Posted 08 December 2011 - 12:39 pm
I don't have the local knowledge to comment on the purely Irish aspect of views on how the centenaries of the events of 1916 ought to be marked there, nor whether the Somme and the Easter rising can realistically be reconciled in public commemorations. It does seem to me, however, that there's merit in the suggestion made here that if goverment direction on this is going to be forthcoming, then it might be more appropriate to come from the devolved Assembly of Northern Ireland and the Irish government, rather than Westminster.
As to depaor01's query as to whether there is any contention on the UK mainland as to how the Great War centenaries ought to be commemorated, I think the answer is that we will find thare is. I would be very surprised, for instance, if the centenary of the first day of the Somme doesn't see some kind of campaigns akin to the ludicrous one mounted by the Daily Express on the 90th anniversary, to have Haig's statue in Whitehall melted down as he was a 'murderer' of his own men. I think, too, the element of mourning will be almost totally predominant in commemorations, with little or no recognition or celebration of the achievement of a very dearly bought but necessary victory. You can see the direction of official thinking on this in the comments by Hugo Swire, the Tory Northern Ireland Office Minister in the linked to article, where he states that "as we move towards a decade of anniversaries we should think of commemoration rather than celebration". This is a trend which was objected to by many of the men who actually fought the war a decade or so later, as I noted in another thread some time ago:
The generation which originally established these ceremonies after the Great War - ie the generation who fought and survived it, and those who lost their loved ones to it - had a wider agenda than the tone and formal structure of what has evolved into today's events would suggest. Many of them, indeed, felt that elements of 'their' day had been hijacked and squeezed out. It was not the element of religion per se which Great War front line combat veterans such as Charles Carrington blamed for this so much as an element of officialdom within the British Legion. Carrington and his cronies had happily gone along with a formal element on the early Armistice Days, but considered that this formal remembrance of their chums who didn't make it ought to be followed by a celebratory element in recognition of what they and their mates had achieved and won in such a hard fought and costly manner. That element has been entirely lost today, of course, and many would be surprised to learn that it had ever existed. But it did. Here's Carrington:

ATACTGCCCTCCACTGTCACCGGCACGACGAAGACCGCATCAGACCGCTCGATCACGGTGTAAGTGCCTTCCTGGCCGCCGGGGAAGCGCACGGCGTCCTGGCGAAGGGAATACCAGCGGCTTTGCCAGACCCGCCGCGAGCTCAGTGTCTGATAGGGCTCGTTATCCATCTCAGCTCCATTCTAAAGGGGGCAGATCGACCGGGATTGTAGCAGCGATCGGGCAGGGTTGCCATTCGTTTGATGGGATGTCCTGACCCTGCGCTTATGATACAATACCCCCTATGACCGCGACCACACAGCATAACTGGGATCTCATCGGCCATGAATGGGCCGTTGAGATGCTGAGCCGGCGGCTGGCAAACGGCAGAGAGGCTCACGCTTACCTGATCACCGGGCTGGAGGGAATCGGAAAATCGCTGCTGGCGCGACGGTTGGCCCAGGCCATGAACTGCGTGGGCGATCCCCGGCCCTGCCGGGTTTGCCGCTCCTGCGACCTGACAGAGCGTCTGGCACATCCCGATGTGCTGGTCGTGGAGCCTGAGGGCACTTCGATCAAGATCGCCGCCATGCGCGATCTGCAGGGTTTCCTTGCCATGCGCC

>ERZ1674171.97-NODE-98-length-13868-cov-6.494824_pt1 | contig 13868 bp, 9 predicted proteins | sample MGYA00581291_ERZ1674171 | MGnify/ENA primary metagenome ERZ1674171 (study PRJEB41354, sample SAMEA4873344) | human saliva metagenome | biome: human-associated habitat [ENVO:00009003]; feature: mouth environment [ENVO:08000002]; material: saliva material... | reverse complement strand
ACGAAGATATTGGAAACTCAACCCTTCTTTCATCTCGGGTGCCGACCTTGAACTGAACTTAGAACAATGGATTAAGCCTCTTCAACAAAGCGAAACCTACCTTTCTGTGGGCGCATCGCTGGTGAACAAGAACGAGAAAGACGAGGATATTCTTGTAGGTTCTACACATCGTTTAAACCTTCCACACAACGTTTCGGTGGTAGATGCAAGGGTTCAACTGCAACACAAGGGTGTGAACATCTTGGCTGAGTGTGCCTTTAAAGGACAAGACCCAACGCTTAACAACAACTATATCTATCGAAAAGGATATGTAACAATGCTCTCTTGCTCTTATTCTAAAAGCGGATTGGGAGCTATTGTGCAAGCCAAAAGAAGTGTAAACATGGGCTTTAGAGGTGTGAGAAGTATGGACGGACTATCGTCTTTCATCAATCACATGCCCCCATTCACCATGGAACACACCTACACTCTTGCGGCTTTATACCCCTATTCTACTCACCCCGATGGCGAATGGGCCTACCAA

"Nothing could have been more decorous than the British Legion when it had united the various groups; too decorous as some old swaddies thought. The first Armistice Day had been a carnival; the second Armistice Day, after its solemn pause at the Two Minutes' Silence which King George V was believed to have initiated, was a day of festivity again. For some years I was one of a group of friends who met, every Armistice Day, at the Cafe Royal for no end of a party, until we began to find ourselves out of key with the new age. Imperceptibly, the Feast-Day became a Fast-Day and one could hardly go brawling on the Sabbath. The do-gooders captured the Armistice, and the British Legion seemed to make its principal outing a day of mourning. To march to the Cenotaph was too much like attending one's own funeral, and I know many old soldiers who found it increasingly discomforting, year by year. We preferred our reunions in private with no pacifist propaganda."
I imagine that the centeneries will continue the predominance of funereal commemoration, which the likes of Carrington and his chums thought told only half of their story, with the impression of futile waste blanketing any hint that there was also an achievement involved.